abstract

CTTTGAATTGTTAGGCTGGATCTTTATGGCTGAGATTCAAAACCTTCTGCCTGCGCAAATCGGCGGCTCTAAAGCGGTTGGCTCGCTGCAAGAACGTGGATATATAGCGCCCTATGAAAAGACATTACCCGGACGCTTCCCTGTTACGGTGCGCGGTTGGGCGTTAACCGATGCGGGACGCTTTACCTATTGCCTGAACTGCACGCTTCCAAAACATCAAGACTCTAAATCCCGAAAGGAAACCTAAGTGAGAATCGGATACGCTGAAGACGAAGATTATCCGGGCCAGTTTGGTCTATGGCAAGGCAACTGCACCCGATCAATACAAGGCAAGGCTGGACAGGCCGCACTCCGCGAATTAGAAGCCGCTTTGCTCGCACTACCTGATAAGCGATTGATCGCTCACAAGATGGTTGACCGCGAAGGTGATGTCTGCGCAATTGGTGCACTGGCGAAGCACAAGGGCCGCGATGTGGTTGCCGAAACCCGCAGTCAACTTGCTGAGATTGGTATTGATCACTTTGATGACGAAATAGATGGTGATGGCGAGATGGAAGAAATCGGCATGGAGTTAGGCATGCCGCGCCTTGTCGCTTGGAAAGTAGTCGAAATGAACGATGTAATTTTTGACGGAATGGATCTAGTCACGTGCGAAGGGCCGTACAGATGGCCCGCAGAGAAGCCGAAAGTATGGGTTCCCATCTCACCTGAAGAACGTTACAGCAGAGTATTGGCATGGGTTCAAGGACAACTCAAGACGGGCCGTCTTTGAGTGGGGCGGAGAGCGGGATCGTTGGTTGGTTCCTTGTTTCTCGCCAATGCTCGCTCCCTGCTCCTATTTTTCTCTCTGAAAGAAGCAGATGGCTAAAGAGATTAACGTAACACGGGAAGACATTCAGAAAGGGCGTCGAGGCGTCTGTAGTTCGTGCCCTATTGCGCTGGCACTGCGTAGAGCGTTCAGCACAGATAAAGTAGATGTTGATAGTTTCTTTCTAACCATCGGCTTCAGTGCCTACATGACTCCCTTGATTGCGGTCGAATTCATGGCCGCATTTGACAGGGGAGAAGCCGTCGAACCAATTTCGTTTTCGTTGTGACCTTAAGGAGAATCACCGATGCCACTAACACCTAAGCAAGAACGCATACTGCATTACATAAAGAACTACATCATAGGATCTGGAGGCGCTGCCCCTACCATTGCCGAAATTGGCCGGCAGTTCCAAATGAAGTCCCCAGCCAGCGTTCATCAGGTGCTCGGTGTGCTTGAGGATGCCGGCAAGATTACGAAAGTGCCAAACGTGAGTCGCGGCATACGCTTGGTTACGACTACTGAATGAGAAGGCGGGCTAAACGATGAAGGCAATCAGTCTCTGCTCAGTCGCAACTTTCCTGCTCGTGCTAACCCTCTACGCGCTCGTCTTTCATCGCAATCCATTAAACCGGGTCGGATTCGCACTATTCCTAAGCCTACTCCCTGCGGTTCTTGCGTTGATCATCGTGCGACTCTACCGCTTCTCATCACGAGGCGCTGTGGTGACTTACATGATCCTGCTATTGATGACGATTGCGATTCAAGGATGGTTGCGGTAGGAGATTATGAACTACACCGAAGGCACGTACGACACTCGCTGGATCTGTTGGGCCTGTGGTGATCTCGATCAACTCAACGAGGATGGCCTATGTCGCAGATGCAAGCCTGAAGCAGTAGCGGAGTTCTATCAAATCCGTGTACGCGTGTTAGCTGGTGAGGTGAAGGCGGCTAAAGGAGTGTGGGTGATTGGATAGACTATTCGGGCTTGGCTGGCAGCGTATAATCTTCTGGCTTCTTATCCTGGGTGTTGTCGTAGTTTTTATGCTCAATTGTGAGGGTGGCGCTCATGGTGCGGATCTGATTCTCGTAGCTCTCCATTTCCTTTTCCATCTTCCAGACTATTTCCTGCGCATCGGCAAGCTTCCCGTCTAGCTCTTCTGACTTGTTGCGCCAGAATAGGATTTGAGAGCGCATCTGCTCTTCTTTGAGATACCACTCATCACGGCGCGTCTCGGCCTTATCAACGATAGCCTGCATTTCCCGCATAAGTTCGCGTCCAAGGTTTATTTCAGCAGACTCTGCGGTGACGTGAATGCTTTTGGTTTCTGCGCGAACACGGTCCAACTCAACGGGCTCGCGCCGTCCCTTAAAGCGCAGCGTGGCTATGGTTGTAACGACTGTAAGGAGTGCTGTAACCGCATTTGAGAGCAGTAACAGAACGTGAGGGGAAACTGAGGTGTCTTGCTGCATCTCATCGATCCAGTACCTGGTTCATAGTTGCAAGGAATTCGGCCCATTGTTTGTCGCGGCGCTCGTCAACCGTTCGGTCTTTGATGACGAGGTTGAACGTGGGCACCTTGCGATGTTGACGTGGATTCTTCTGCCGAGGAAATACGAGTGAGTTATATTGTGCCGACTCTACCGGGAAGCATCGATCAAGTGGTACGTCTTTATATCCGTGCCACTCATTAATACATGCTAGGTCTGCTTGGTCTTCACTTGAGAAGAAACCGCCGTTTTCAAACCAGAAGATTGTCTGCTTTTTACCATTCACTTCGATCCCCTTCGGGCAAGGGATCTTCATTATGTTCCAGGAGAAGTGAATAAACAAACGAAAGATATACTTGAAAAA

Some 140 P-wave spectra of explosions, earthquakes, and explosion-induced aftershocks, all within the Nevada Test Site, have been computed from wide-band seismic data at close-in (< 30 km) and near-regional (200 to 300 km) distances. Observed near-regional corner frequencies indicate that source corner frequencies of explosions differ little from those of earthquakes of similar magnitude for 3 < ML < 5. Plots of 0.8 to 1.0 Hz Pg spectral amplitude versus 12-sec Rayleigh-wave amplitude show a linear trend with unit slope over three orders of magnitude for explosions; earthquakes fail to be distinguished from explosions on such a plot. These spectra also indicate similar source spectra for explosions in different media (tuff, alluvium, rhyolite) which corroborates Cherry et al. (1973). Close-in spectra of three large explosions indicate that: (1) source corner frequencies of explosions scale with yield in a way significantly different from previously published scaling laws; (2) explosion source spectra in tuff are flat from 0.2 to 1.0 Hz (no overshoot); (3) the far-field source spectrum decays at least as fast as frequency cubed. Taken together, these data indicate that the following factors are not responsible for Peppin and McEvilly's (1974) near-regional discriminant: (a) source dimension, (b) source rise time, or (c) shape of the source spectrum.

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